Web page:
Millet writes, “The archetypal wife is not simply a mirror reflection of her partner.  She is a woman who innately has within and who intentionally cultivates skills of intimacy, commitment, and love.  These are difficult skills to cultivate and difficult ones to exercise.  They require constant attention and constant work, but the rewards are also generous” (78).  These are some of the very same skills required for motherhood but the attention and focus for these skills are changed.    Wives and mothers contain elements of all of these, some more than others.  This lens is my own and is therefore limited by my knowledge, experiences, and interests.

The Journey

In her book, Pearson divides the hero’s journey and the archetypes as follows: the preparation for the journey – innocent, orphan, warrior, and caregiver, the journey – seeker, lover, destroyer, creator, and the return – ruler, magician, sage, and fool. “The journey of the Ego (preparation) teaches us how to be safe and successful in the world; the journey of the Soul (journey) helps us become real and authentic as we encounter the deepest mysteries of life; and the journey of the Self (return) shows us the way to find and express our authenticity, power, and freedom” (Pearson 27-28).  While a mother and wife can contain the elements of all of these archetypes, I argue that she is most likely in the second stage – the journey.  As a person, she may develop and experience elements of the return but as the archetypal wife and mother, her role is dependent on relationship with others and Soul, not of Self.  It is important to keep the distinction between the archetypal wife and mother and the “real” wife and mother.  For this reason, I will not include the last five archetypes in this paper and will conclude with our most complicated aspect in a life, love.

Married Mother

Not all married women are mothers and not all mothers are wives but those that are inhabiting both of these roles know that there can be direct conflict of these archetypes.  In fact, Millet never mentions children in the chapter on wives.  Children automatically change a woman’s role to include the mother archetype so she can no longer be a pure wife archetype. If a married mother tried to be a wife archetype, her children would suffer and that would not be good for the marriage just like a mother completely switching to the mother archetype is not good for a marriage.  In order to give married mothers an archetype that is more about balance, I identified a third archetype, I simply call it the Married Mother.

The Married Mother realizes that in order for her husband to be happy, she needs to be a mother and in order for her children to be happy, she needs to be a wife, and most importantly, in order for her to achieve her own happiness, she needs to find self-awareness and balance. The Married Mother needs to balance the relationships and archetypes.  A mother simply cannot spend the amount of time and attention on keeping the house clean, making meals, having relationship time with her husband, maintaining her appearance, or on any of her many former activities from her wife archetype days.  In reality, this balance is not possible but this is the ideal. The Married Mother is one that has managed to attain this balance.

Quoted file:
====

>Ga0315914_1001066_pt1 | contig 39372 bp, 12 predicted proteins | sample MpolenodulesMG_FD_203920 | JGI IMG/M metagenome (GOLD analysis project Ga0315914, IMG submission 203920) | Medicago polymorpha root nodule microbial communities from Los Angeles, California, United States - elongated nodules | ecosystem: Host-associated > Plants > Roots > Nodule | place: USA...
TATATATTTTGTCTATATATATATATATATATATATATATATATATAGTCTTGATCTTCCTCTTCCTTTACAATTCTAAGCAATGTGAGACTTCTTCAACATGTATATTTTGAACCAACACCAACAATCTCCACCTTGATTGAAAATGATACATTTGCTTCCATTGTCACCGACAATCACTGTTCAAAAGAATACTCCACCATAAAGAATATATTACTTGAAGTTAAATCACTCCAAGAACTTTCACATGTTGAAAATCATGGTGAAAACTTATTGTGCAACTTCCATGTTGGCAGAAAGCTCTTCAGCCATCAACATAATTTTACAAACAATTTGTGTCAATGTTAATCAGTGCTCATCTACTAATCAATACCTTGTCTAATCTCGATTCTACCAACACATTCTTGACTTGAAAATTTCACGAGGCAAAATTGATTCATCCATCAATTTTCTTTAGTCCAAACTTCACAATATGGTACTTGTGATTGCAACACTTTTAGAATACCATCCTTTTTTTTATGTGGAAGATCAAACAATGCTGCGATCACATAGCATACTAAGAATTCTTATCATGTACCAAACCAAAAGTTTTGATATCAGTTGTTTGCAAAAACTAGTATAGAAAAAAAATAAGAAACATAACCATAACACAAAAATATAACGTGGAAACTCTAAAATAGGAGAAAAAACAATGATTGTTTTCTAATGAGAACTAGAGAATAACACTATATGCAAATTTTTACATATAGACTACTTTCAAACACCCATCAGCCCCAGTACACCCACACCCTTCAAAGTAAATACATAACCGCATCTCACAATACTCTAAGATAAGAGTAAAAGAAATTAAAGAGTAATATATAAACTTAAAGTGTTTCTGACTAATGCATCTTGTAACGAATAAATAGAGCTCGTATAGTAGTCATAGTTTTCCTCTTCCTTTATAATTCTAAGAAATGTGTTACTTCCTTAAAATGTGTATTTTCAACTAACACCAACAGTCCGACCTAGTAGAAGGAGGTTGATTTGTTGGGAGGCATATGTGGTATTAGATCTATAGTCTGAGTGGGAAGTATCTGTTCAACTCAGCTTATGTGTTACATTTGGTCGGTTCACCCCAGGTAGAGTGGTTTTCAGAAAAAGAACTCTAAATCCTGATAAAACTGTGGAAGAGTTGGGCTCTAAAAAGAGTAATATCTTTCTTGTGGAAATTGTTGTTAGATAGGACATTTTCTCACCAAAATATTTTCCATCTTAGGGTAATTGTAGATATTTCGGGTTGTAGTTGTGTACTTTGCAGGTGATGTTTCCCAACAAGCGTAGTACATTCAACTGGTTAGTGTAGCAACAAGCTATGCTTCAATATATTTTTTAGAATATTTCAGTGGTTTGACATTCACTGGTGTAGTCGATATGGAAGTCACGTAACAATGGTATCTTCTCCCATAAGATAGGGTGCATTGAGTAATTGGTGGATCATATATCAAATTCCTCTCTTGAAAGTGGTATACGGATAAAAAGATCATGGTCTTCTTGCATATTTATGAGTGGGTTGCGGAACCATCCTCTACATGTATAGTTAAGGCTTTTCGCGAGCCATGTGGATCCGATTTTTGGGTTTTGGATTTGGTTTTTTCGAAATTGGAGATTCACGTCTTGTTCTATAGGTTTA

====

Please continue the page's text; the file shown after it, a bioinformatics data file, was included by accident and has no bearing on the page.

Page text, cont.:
When the wife becomes a mother, the husband also becomes a father.  She can easily lose herself in her new archetype to the point that her husband feels unloved and uncared for.  He has also had a transition of archetype to deal with and has his own new needs.  He may become angry or frustrated at the situation and since he loves his new children, he takes his anger out in other ways which harms the marriage.  Both parents are dealing with the loss of their old archetype but they are also dealing with the loss of the other’s archetype.

This disconnect from the former archetypes of the new mother can lead to problems with the other areas of her life, like it did for me with my classes and marriage.  I became so immersed in the Mother that I let the other areas and relationships slide, to a point, this is expected.  The problem is when the mother does not return her attentions to her former archetypes that she risks losing those roles.  If the mother does not realize that she has lost her wife archetype, she becomes at risk of losing her husband’s affections (like Leah and even at one point Rachel).  She may lose the relationship that creates the archetype and would simply live without that part of her Soul.  Some people lose other archetypes when taking the new role as mother, many quit school or work, and some, often not by choice, quit the archetype of wife.

How do we avoid losing our archetypes when we take on new roles?  It is all about balance. This is the question for every person, no matter what archetypes they are living.  To balance school, work, motherhood, family, my need to create, and all of the things that make me who I am will be a constant struggle for balance.  I will never be able to fill any of my archetypes without feeling dissatisfaction with my performance in other areas of my life.  This is true for everyone, it is archetypal.